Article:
Prohibition Kills

Spiked heroin


Remember the guy who bought 80-proof vodka that turned out to be 190-proof Everclear and died from alcohol poisoning? Probably not, because that sort of thing almost never happens in a legal market, where merchants or manufacturers who made such a substitution, deliberately or accidentally, would face potentially ruinous economic and legal consequences. In a black market, by contrast, customers frequently get something different from what they thought they were buying: something weaker, something stronger, or some other substance entirely.

As The Washington Post noted in September, the results can be fatal. Fentanyl, a synthetic painkiller, is around 40 times as strong as pure heroin. Heroin dealers therefore have been known to mix fentanyl into their product, giving it an extra kick that partly makes up for the dilution that occurs between production and retail sale. The Post cited three fatal overdoses involving fentanyl-spiked heroin in New York and Connecticut, plus other cases where users "had to be resuscitated at hospitals."

Although such fatalities are commonly called "drug-related deaths," they are more appropriately viewed as prohibition-related deaths. The artificially high prices and profits created by prohibition give dealers a strong incentive to dilute their products, and the black market's lack of legal accountability allows them to do so. If they go too far and customers start to balk, adding a little fentanyl is a cheap, easy solution.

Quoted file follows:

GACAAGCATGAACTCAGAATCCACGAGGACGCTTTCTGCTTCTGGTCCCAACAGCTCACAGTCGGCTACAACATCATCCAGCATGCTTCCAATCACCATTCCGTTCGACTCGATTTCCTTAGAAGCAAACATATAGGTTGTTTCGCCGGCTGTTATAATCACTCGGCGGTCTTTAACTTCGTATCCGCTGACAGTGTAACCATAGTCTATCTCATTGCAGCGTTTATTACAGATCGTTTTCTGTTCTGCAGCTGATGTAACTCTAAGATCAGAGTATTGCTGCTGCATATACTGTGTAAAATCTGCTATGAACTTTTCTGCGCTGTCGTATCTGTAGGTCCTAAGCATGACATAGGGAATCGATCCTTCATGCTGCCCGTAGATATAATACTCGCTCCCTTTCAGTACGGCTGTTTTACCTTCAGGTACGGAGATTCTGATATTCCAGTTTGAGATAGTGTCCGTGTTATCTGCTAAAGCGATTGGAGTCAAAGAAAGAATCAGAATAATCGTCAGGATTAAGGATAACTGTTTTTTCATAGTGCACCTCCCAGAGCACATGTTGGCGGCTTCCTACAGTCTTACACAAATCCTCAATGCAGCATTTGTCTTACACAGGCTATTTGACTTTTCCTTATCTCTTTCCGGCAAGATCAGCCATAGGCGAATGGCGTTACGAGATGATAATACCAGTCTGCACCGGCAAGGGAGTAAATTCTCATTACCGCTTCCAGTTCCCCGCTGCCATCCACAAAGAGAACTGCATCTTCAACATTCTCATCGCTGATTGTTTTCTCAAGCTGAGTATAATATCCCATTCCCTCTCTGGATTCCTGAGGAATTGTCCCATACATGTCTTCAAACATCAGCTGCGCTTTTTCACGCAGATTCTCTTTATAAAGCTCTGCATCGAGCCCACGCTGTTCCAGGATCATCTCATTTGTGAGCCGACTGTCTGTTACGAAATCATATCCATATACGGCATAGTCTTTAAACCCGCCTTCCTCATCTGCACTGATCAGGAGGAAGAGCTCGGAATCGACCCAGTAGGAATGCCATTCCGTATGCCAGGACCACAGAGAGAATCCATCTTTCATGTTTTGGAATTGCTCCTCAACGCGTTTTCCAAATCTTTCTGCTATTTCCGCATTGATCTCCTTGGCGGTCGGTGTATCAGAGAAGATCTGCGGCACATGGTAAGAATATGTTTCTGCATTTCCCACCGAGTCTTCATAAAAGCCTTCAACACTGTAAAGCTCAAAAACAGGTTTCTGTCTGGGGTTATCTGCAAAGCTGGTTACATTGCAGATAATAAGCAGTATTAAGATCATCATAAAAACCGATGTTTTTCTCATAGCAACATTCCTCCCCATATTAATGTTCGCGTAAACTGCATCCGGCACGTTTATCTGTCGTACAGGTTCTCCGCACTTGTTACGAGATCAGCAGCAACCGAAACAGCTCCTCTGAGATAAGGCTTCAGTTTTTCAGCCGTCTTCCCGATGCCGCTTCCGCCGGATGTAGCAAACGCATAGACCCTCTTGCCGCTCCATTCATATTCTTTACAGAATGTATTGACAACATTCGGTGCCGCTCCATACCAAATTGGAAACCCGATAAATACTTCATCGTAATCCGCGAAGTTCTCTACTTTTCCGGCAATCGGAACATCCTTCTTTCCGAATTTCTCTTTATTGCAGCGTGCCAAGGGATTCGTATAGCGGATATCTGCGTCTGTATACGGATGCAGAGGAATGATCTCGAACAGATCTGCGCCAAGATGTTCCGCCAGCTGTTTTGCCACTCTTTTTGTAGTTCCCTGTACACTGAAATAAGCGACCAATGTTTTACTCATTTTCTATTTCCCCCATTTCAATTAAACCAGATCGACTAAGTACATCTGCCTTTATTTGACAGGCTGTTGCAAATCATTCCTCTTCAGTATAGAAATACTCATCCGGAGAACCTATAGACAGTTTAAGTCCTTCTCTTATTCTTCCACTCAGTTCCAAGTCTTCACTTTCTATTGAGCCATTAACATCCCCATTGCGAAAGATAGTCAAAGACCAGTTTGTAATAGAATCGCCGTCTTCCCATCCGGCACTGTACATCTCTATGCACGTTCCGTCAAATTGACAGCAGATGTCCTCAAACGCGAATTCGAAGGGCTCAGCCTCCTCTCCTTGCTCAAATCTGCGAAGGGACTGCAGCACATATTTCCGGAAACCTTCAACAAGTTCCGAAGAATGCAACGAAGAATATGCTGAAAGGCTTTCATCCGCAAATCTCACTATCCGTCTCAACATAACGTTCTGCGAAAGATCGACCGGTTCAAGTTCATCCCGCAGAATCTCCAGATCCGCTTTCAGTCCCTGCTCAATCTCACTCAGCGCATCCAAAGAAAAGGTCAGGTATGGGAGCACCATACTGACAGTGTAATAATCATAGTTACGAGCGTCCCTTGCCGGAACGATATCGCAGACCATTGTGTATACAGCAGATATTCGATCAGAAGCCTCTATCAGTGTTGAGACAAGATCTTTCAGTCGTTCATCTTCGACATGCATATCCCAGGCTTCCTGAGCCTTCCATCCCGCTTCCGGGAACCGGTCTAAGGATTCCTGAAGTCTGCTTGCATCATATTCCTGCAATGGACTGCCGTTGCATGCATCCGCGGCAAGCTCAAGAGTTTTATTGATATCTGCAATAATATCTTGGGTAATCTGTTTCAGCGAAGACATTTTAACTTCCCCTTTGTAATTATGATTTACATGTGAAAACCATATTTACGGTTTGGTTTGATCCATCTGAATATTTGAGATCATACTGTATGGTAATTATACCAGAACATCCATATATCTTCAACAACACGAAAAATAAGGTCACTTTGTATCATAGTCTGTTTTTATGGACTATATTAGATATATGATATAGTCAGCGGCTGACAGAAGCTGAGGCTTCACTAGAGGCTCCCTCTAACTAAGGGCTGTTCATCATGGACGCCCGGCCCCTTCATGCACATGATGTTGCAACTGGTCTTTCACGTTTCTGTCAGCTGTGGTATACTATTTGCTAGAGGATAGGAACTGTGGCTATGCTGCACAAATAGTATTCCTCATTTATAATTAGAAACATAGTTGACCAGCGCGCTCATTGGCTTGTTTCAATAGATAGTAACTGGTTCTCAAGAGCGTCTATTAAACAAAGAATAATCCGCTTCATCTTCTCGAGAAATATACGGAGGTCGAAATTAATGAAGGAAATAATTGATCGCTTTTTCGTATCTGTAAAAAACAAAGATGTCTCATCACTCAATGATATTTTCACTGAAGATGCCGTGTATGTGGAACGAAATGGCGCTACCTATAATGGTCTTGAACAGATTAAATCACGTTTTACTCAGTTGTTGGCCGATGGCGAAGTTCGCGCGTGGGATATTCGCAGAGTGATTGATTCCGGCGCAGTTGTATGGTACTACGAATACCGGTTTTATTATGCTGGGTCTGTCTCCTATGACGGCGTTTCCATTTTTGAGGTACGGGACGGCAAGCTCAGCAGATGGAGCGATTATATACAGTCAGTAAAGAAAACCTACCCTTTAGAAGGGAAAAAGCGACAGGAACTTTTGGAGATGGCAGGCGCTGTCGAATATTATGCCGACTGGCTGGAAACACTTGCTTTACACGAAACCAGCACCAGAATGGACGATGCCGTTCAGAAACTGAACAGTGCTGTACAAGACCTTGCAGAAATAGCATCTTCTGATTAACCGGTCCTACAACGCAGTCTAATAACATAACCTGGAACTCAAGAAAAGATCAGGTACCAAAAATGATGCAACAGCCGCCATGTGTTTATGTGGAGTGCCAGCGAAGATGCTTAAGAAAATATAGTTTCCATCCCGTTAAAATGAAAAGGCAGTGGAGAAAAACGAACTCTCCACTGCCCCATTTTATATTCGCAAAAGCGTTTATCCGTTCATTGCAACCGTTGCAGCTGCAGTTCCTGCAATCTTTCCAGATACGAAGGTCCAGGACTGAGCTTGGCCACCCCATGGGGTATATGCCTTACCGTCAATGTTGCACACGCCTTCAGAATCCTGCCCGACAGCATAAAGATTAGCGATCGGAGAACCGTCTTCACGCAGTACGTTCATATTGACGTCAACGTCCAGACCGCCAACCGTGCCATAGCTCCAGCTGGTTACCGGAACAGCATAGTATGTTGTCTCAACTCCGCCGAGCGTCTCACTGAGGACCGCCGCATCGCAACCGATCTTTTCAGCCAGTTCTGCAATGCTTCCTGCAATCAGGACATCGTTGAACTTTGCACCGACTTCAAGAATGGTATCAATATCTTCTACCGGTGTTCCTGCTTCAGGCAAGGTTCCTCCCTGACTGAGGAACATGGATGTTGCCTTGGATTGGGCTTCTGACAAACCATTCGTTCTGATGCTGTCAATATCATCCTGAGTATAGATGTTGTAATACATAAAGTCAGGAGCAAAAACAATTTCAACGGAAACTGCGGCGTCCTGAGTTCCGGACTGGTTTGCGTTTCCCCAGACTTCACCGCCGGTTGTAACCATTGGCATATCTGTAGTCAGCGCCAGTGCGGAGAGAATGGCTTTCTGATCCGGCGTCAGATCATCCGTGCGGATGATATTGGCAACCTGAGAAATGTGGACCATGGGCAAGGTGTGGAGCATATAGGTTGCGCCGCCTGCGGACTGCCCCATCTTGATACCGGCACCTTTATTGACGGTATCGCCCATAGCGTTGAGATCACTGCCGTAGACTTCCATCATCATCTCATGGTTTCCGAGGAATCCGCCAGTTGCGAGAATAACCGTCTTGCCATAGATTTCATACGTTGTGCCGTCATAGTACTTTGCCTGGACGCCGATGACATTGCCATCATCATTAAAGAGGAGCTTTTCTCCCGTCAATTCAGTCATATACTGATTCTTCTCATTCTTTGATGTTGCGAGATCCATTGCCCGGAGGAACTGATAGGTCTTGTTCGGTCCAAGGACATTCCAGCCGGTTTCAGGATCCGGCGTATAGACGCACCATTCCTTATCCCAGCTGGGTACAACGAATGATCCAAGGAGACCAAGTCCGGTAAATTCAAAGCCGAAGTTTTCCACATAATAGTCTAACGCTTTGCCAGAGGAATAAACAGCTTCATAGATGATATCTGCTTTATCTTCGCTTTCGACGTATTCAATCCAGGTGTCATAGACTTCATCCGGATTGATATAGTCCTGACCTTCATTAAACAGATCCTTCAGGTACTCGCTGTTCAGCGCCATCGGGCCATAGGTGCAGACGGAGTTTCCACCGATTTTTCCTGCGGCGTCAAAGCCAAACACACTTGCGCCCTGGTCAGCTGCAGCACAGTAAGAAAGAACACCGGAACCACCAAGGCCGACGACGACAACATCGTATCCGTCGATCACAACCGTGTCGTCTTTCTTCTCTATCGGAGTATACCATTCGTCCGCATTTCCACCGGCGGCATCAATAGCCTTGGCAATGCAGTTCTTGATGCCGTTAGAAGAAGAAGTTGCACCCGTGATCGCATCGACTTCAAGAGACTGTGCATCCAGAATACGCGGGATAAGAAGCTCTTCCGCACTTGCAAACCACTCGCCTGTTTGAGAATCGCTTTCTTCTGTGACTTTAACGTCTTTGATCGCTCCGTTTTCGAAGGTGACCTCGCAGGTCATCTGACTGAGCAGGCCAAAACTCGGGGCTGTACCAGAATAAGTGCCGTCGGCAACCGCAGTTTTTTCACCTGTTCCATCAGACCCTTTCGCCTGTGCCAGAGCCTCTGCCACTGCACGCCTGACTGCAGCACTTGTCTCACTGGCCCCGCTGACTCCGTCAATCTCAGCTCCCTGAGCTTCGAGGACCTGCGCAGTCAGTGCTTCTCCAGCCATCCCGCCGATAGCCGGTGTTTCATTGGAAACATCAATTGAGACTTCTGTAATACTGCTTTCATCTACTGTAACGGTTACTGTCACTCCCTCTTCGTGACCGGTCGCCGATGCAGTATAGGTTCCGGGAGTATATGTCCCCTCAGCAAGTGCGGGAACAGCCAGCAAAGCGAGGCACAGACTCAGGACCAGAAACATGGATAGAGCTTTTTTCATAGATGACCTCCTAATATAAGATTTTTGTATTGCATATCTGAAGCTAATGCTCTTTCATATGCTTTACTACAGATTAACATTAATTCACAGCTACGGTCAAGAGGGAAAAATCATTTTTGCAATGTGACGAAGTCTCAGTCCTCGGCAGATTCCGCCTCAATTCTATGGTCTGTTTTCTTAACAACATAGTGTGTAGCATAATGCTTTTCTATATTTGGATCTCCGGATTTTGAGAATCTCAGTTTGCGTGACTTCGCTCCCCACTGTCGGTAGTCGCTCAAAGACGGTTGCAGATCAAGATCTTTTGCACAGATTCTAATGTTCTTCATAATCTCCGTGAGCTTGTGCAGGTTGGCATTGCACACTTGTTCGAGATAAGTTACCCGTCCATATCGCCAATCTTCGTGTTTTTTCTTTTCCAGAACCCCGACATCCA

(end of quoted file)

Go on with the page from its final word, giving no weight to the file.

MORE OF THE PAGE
Not only does prohibition create the hazard of an unpredictable product, but enforcing prohibition, to the extent that it has any effect at all, exacerbates the problem. Drug warriors commonly cite lower potency as a sign their efforts are succeeding. When heroin gets weaker, users learn to take larger doses—a habit that can be deadly when they encounter an unusually strong or fentanyl-spiked batch.